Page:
Not to be the one to call this out, but MSU did hire a new OC. So much for playing it safe and conservative.

  3. Mr Anon.

    Notice the word the PLANNED. The MSU OC left for the NFL. Dantonio did not dump him. I remember writing that sentence, specifically accounting things out of Dantonio's control. I don't get 'em all right, but I didn't get this one wrong.

  4. " inter-contentedness "

    Did you mean " interconnectedness ?"

    One statistic most fail to see is that the receivers coming into 2012 had less than 6% of the total receiving yards from 2011; 201 yards, TOTAL. Compare that to Kirk Cousins first season (both Cousins and Maxwell had about the same yardage and interceptions. Cousins had more TDs. Maxwell had 1 more win) about 83% (2300 yards) of the 2008 yardage returned.

    Cousins had 2680 yards with the benefit of an experienced receiving corps in his first season.

    Maxwell had 2606 yards with the benefit of an inexperienced receiving corps in 2012 in his first season.

    Hoyer/team 2773 yards in 2008, 2300 yards returned in 2009, Cousins/team 3502 yards in 2009.

    Cousins/team 3535 yards in 2011, 201 yards returned in 2012, Maxwell/team 2729 yards in 2012.

    This same group of receivers is returning with 2270 yards total receiving. Why is it we expect it to be as bad or worse in 2013?

    Maxwell did a heck of a lot with what he had to work with. Now, given the experience at the receiver position, we should expect worse this year? I think not.

  5. MSUSpartan76 - Hilarious pick up of my typo. SpartanMan82 says I am the king of typos and he is correct, of course. You see it all day long on M-Live (commenting as - SM82 does not comment on M-Live at this time). I wish we had a lot of reason to possess a sense of inter-"contentedness"! Yes - you got it got it; eco-system = inter-connectedness, which apparently is not a real word! I am going to fix it here shortly.

    You make some good statistical points. Who knows how Maxwell will do? All I was saying is that whatever was wrong with Maxwell was dramatically compounded by all the negative synergy of the other factors working against him. He would miss a throw that Cousins (and every QB misses), but then on the next play a receiver would drop a pass that would have bailed him out, so the missed throw was not forgotten/forgiven as it was with Cousins. Cousins also benefited from drive sustaining acrobatic or at least "big-time" catches. In Maxwell's case, those same throws fell incomplete leading to a punt or missed field goal. How do you measure that? That's why I say that Cousins may not have been drafted had he been the QB of last year's team.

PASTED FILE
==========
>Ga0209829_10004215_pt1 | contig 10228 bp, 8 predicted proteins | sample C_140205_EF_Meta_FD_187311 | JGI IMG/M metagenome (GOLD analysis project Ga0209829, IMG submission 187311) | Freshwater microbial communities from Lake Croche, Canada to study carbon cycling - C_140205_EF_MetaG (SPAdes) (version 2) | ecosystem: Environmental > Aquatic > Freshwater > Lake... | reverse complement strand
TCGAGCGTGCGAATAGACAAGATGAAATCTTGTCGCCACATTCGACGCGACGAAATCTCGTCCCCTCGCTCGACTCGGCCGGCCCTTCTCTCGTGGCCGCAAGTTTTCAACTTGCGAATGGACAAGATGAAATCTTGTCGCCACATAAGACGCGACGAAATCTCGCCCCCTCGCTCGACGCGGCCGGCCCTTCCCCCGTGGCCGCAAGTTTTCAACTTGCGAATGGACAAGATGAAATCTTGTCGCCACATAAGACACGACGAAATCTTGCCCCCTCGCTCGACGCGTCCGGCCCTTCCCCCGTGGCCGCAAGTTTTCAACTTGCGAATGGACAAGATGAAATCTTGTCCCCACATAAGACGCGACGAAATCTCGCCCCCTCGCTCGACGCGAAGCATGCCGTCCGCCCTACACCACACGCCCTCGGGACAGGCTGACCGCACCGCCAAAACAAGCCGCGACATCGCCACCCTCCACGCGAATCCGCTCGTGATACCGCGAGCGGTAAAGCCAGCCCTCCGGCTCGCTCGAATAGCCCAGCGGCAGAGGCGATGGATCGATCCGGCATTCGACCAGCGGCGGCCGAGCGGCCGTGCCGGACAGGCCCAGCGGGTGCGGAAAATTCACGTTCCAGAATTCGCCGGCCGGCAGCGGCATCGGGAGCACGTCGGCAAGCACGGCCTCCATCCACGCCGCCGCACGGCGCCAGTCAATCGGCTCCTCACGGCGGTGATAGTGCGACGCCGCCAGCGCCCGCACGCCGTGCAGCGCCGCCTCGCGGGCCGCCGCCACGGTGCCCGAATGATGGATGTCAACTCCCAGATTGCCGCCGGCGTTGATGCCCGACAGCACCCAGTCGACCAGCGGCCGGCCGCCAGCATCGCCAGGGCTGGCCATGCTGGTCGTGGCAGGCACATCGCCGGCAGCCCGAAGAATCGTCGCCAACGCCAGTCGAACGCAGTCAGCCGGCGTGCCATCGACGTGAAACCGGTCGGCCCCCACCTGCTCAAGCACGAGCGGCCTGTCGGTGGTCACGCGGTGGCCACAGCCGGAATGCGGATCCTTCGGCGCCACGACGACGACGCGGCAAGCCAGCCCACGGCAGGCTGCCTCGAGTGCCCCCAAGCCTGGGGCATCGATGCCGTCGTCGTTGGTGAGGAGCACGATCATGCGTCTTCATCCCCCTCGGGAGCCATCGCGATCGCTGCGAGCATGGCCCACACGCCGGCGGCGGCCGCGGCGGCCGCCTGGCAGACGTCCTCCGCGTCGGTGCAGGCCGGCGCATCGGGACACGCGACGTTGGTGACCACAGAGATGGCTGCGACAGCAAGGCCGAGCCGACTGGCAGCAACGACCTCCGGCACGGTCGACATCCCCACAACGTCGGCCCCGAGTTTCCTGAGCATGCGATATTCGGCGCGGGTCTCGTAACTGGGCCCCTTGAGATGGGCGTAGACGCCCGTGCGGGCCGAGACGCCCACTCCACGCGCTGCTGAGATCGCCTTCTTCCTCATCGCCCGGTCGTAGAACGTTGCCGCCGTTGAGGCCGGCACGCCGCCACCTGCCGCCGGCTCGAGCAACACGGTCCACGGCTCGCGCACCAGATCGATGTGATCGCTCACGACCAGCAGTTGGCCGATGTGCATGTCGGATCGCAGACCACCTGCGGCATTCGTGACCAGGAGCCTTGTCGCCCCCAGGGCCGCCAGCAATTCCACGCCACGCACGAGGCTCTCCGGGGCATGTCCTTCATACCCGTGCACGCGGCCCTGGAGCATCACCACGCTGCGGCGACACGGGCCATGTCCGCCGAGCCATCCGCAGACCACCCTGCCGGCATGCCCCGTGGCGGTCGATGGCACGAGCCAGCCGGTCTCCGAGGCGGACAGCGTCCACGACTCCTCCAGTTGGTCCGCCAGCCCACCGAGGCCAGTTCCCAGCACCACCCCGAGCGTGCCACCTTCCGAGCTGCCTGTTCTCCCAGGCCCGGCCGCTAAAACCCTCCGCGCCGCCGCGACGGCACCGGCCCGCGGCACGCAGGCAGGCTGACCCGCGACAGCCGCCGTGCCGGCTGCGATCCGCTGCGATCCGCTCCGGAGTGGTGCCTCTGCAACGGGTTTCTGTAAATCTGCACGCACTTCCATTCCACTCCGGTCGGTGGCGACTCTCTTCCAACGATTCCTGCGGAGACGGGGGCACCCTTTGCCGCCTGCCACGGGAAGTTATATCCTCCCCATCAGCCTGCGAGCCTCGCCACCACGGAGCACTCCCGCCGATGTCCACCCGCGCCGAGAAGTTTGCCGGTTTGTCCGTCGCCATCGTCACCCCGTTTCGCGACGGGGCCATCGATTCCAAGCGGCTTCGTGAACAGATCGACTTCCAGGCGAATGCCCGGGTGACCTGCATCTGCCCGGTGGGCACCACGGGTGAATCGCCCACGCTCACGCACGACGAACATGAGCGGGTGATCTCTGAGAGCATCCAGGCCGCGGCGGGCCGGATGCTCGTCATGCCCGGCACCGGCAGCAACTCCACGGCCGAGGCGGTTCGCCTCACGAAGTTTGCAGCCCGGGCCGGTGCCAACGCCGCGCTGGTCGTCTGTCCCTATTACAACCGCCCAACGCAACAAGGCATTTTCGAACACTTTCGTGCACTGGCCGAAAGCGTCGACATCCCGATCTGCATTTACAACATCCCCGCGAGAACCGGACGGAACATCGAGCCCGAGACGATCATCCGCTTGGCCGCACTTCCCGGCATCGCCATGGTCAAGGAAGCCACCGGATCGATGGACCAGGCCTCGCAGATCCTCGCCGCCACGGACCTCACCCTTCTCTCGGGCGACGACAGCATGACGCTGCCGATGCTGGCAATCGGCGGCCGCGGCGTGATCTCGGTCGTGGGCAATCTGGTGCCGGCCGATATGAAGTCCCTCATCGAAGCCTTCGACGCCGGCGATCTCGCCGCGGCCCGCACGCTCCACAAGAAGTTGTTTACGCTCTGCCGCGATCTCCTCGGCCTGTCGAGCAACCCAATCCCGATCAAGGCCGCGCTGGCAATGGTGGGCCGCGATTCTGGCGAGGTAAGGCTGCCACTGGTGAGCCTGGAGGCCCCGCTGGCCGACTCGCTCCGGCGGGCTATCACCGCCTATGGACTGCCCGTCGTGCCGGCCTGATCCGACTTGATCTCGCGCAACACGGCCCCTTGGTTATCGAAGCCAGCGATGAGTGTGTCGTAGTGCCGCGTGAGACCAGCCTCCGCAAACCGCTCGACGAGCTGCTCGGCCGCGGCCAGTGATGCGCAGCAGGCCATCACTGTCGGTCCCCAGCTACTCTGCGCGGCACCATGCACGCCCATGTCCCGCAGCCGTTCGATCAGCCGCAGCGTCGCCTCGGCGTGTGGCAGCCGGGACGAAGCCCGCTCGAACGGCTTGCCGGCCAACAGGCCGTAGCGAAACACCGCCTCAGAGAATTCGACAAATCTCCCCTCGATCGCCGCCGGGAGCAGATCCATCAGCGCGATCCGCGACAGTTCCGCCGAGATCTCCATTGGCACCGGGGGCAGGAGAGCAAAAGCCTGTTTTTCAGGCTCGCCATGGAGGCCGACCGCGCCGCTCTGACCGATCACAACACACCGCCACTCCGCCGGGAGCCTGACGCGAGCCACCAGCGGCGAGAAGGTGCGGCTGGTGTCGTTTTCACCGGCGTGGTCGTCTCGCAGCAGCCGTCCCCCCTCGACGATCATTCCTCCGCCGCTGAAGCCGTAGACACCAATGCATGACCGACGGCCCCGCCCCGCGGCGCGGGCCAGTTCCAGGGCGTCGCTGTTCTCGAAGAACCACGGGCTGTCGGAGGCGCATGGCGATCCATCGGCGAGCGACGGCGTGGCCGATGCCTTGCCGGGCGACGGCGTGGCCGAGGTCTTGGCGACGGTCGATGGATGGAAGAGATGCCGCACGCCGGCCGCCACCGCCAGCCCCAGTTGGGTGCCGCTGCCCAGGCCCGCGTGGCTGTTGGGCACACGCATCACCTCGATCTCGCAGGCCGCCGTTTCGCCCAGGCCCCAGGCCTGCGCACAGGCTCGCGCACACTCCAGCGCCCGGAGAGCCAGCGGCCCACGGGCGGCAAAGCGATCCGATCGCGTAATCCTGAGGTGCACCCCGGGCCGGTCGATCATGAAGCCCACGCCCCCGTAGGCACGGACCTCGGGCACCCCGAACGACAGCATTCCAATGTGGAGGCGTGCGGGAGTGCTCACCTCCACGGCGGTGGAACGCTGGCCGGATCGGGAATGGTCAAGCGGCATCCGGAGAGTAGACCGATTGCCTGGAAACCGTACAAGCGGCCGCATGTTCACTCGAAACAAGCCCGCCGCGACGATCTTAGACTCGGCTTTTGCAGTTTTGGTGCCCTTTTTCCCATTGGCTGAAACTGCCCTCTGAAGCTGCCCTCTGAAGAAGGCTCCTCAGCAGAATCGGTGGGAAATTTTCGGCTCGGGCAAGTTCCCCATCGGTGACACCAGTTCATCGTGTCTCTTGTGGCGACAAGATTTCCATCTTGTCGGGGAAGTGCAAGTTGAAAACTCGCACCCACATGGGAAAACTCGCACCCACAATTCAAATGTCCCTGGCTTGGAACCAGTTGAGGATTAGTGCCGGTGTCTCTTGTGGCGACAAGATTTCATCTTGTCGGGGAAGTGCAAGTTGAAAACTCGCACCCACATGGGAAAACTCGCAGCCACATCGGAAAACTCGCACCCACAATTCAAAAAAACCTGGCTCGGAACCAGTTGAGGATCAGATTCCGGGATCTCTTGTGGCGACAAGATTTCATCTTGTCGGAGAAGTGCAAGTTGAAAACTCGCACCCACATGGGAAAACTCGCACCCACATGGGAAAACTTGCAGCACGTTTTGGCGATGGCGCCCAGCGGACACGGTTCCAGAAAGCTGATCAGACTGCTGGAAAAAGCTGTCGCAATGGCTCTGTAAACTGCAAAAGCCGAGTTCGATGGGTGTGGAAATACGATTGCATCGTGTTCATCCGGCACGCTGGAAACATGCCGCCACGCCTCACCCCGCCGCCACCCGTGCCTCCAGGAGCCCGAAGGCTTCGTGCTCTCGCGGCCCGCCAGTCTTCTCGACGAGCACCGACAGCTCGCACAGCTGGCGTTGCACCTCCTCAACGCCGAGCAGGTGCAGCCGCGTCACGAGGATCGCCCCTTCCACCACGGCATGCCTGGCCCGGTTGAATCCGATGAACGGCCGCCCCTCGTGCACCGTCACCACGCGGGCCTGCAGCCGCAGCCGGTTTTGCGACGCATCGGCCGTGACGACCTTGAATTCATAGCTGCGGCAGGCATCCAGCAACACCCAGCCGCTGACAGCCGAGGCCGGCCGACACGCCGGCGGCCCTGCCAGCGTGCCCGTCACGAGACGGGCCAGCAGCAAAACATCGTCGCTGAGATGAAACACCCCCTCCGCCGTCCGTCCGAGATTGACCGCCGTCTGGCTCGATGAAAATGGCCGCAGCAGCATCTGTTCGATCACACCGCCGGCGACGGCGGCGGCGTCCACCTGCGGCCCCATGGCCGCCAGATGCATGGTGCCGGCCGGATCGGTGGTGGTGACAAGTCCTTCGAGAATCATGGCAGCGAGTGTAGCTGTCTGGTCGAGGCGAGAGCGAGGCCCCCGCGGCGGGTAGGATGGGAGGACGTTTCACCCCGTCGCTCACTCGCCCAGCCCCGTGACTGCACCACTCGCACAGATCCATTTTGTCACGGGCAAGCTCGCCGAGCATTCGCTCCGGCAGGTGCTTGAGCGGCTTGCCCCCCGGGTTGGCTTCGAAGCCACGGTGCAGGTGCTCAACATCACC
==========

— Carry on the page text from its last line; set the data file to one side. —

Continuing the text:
All that was right with Maxwell was buried beneath all the junk and the mental games it had to play on a first year starter for a program that appeared to be on it's way as a national power, then.... NOT! It had to impact every micro-decision during each play and check down. It was a bad situation for everyone - fans included. No one except the chUMp commentators on M-Live saw it coming. They ended up being right. It was the first time for a long time they were right about MSU, so I don't think it was any keen analysis.

    Things will improve this year, but that home schedule sure is a yawner - except for 11/2/13! 2012 hurt MSU in recruiting and national perception, but things are still moving in positive direction overall.

    Email me at - I would like to discuss something with you.


  6. My background is Systems Engineering (30+ years). From that I know, unlike so many who just want their opinions on a message board, that focussing on just one characteristic or attribute and ignoring all the rest is not only unfair, but stupid in that it always leads to the wrong conclusion and failure results.

    Ecosystem is a very apt analog. After all, it is the team that wins (or loses). That is why pinning the blame on Maxwell or Roushar is just plain wrong.

    Digressing -- that is why recruiting rankings and even player ratings are so overblown, IMHO. How a recruit functions in the team is all there is to it.

  7. One item that is not brought up is that, historically, MSU has not been able to make quarterback transitions.

    In the past 40 seasons, 7 quarterbacks (Bryan Clark, Clark Brown, Dave Yarema, Bobby McAllister, Dan Enos, Todd Schultz, & Brian Hoyer) had first seasons that improved on the prior year's record. 11 quarterbacks had "step back" seasons.

    In the past 40 seasons, only 4 QBs ended with winning records in their first season. Maxwell finished 7-6-0 and that is tied for the 3rd best for a 1st year QB at MSU in the last 40 seasons. Bobby McAllister (1987, 9-2-1), Dan Enos (1989, 8-4-0), and Brian Hoyer (2007, 7-6-0) are the other 3 MSU QBs to have winning seasons their first year as a starter in the past 40 years.

    Brian Hoyer is the only MSU QB of the past 6 (including Maxwell) that had a first season better than the previous, but then, it is hard not to improve from 4-8 and it was Coach Dantonio's first season, too.

    1. Can we edit that post. A typo... 13 quarterbacks had "step back" seasons.

    2. Yes, we can help. If you will just re-post your message with the typo corrected, we will see your re-post and then we can delete your original post. This way your message will be listed under your screen name.